What predictive analytics means to procurement
To understand this, we need to have a definition of what predictive technology really means for the procurement and supply sector. Unsurprisingly, a big part of predicting procurement is setting up accurate plans for future shipments.
Naturally, this can build off of a strong foundation of data, which procurement organizations should have plenty of access to. However, it's possible that the sense of scale could actually harm companies by giving them unrealistic expectations.
Forrester Research research analyst Mike Gualtieri believes that businesses can invest too much into this: instead, he told Health Data Management about what really makes predictive analytics work. He specifically referred to this as predictive analytics and machine learning, or PAML.
"The best PAML solutions have model management," Gualtieri said. "The dirty little secret about machine model is that they are based on correlations that work on historical data. That can be a problem since the models created using that historical data are used to predict future outcomes."
While this publication may be health care focused, the basic principle of staying level-headed can still be relevant to procurement professionals in every sector. This might require a data-oriented plan, though, to start at the areas with the most information and work off of that for important tasks. These can include benchmarking, logistics adjustments and other necessities.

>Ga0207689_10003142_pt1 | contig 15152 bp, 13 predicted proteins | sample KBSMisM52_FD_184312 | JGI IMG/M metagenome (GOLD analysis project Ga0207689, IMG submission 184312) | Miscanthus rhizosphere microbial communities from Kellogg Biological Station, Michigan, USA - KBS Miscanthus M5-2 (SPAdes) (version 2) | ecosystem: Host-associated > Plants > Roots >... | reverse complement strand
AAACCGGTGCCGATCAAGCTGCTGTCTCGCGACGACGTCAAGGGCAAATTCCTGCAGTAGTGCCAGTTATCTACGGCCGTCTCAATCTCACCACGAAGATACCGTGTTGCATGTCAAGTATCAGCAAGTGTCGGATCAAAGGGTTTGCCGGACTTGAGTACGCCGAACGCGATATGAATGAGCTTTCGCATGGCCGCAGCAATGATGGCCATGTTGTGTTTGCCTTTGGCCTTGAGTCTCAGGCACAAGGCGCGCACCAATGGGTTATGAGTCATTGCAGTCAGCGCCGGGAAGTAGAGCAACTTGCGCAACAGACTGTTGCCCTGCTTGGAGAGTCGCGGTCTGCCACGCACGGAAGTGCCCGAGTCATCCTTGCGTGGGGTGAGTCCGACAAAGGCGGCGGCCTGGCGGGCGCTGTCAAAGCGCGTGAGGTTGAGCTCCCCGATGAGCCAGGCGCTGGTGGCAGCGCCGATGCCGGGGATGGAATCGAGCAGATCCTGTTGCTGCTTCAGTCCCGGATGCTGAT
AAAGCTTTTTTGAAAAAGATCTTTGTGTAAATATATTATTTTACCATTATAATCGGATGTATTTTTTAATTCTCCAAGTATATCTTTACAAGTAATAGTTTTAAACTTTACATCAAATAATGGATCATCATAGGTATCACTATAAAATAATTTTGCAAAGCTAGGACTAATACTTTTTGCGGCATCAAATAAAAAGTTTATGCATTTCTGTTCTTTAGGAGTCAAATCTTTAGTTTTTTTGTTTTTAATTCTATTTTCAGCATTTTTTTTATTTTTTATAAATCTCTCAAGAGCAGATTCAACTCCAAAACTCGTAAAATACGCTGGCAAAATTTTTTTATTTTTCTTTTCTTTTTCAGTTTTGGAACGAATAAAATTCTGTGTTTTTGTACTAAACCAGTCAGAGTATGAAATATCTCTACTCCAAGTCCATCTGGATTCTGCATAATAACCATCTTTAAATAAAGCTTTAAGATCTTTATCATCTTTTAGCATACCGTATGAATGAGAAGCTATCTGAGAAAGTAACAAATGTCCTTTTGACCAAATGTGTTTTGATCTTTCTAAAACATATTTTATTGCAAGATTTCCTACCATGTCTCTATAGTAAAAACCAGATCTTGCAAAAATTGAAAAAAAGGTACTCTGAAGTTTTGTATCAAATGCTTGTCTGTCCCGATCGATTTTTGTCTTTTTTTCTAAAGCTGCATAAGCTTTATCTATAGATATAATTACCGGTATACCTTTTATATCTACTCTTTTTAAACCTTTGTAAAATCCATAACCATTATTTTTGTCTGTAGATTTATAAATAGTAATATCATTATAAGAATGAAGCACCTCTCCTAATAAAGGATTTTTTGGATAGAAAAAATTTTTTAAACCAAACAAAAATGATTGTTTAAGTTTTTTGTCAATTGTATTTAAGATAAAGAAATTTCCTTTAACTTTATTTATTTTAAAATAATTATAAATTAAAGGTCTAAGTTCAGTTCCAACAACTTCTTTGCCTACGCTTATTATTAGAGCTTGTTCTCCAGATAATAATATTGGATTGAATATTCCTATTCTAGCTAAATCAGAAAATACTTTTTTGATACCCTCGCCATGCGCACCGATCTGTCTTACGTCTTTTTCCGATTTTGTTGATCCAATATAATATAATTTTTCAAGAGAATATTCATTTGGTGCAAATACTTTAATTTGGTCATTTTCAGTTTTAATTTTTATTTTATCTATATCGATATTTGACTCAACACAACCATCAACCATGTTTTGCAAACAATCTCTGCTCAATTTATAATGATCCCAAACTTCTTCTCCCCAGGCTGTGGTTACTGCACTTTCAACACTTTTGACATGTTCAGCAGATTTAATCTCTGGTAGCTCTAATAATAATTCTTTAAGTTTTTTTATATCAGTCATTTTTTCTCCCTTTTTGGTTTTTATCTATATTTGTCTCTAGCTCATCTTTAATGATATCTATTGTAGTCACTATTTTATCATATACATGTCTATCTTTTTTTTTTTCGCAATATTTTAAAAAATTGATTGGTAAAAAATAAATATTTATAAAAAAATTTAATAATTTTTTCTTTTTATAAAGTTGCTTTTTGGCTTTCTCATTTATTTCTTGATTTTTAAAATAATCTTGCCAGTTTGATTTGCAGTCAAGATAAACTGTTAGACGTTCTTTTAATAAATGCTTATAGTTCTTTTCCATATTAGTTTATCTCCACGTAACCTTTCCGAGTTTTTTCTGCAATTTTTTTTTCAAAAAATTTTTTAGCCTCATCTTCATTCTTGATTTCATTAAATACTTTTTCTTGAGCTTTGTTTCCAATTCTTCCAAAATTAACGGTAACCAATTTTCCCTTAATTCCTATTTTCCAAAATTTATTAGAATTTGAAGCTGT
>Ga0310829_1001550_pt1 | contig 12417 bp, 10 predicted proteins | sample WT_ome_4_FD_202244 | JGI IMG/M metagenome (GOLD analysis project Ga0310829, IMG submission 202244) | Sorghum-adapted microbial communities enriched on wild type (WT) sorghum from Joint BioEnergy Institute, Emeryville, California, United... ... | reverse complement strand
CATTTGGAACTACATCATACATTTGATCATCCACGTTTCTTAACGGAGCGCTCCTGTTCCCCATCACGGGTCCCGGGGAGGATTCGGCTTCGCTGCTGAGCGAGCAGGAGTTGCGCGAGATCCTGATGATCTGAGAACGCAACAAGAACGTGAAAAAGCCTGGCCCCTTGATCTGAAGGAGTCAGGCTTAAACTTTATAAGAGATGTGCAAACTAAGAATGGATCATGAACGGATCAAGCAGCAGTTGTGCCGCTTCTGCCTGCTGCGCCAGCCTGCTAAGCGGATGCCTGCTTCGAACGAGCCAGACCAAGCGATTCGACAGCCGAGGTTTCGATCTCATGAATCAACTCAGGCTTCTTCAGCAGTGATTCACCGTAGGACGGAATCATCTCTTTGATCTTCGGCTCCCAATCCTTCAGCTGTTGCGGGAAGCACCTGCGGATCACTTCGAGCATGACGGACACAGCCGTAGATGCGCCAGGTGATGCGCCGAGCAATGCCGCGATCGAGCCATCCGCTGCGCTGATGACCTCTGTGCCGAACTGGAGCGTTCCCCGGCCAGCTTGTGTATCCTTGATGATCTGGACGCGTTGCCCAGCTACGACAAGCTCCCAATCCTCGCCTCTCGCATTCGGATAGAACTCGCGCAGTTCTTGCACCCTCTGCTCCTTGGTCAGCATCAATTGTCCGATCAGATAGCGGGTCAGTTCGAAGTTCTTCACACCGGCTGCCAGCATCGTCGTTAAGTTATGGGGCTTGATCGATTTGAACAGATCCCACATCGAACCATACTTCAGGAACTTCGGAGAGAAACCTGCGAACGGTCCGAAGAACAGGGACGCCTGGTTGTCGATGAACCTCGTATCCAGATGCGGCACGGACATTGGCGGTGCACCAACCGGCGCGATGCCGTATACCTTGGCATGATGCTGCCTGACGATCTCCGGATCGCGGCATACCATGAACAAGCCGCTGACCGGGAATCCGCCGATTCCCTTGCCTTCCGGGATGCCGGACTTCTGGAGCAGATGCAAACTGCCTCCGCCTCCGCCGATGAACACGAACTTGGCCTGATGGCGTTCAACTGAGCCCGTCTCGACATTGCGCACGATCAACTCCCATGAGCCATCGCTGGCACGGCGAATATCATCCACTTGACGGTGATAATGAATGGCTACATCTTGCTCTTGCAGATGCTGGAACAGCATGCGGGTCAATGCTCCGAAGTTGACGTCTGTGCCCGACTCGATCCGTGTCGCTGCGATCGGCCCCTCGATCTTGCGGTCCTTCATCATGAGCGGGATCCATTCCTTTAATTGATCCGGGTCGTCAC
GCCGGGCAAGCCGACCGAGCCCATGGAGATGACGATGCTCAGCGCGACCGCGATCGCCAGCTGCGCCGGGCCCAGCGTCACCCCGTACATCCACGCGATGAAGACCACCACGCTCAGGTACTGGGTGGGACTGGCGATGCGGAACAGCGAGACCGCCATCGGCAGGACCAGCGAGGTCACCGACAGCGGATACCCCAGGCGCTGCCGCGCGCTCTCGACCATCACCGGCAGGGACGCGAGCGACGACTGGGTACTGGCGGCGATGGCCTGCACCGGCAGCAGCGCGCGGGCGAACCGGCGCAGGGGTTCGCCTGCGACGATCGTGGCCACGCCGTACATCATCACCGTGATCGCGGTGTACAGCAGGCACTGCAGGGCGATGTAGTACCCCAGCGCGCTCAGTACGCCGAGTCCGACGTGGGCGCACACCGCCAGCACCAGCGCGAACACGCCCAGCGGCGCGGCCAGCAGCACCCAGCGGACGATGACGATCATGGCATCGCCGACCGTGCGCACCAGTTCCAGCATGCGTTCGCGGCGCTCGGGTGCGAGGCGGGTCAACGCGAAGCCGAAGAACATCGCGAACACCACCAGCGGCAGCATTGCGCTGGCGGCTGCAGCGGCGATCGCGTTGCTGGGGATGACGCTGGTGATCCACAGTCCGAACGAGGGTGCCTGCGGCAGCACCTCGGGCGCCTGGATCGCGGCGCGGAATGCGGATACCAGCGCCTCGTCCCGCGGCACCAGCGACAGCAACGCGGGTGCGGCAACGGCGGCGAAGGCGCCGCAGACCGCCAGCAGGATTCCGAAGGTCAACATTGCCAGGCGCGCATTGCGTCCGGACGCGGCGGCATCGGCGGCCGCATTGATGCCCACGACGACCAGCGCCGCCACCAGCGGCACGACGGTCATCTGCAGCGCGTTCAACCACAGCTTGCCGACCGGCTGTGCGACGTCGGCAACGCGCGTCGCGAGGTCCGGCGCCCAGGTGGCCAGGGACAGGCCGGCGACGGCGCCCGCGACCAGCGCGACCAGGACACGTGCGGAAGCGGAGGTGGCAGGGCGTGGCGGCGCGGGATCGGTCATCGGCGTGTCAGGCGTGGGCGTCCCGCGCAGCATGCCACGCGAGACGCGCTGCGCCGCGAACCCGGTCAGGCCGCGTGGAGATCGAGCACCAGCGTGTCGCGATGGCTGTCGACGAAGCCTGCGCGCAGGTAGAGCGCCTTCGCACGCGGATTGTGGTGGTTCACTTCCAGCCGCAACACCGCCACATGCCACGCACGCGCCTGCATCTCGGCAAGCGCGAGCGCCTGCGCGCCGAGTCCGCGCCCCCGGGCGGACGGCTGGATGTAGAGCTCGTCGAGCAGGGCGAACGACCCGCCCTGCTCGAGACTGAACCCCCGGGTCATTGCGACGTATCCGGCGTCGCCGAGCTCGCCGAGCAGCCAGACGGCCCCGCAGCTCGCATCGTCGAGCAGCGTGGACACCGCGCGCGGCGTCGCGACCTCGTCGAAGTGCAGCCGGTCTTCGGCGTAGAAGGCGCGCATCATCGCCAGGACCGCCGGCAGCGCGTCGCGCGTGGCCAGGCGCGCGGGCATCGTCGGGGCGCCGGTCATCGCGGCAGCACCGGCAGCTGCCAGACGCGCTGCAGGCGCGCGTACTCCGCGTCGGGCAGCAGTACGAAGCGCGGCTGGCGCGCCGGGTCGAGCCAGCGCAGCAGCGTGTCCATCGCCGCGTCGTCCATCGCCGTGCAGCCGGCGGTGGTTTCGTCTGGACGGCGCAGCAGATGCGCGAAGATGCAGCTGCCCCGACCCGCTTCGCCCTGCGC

New management structures
Overseeing predictive transformation could also require a new focus from the top. Existing leadership might have to refocus, and the isolated tech sectors may take on a larger role to help the overall effort take shape.
Whether this is in the C-level or some other similar high position, the organization can shift to accommodate the latest predictive availability. Being in charge of so much important data means the business may have to change the system it uses to handle it. There's no reason that the added responsibility of this information has to be a burden, though, if companies are well-equipped enough to respond.
Strategic sourcing and effective decision?-making
?At its heart, the big advantage of predictive tech could be translating different data factors into strategy. Strategic sourcing can be a similar corollary, since it's based on using various measurements to guide procurement choices. With other trends such as the Internet of Things also confronting businesses, the scope of this sort of plan likely needs to get wider and more comprehensive.
These can include pricing, stability, fuel concerns and other granular issues. Identifying the most relevant data begins the process, and establishing appropriate purchasing management protocols could help develop more effective, efficient coordination.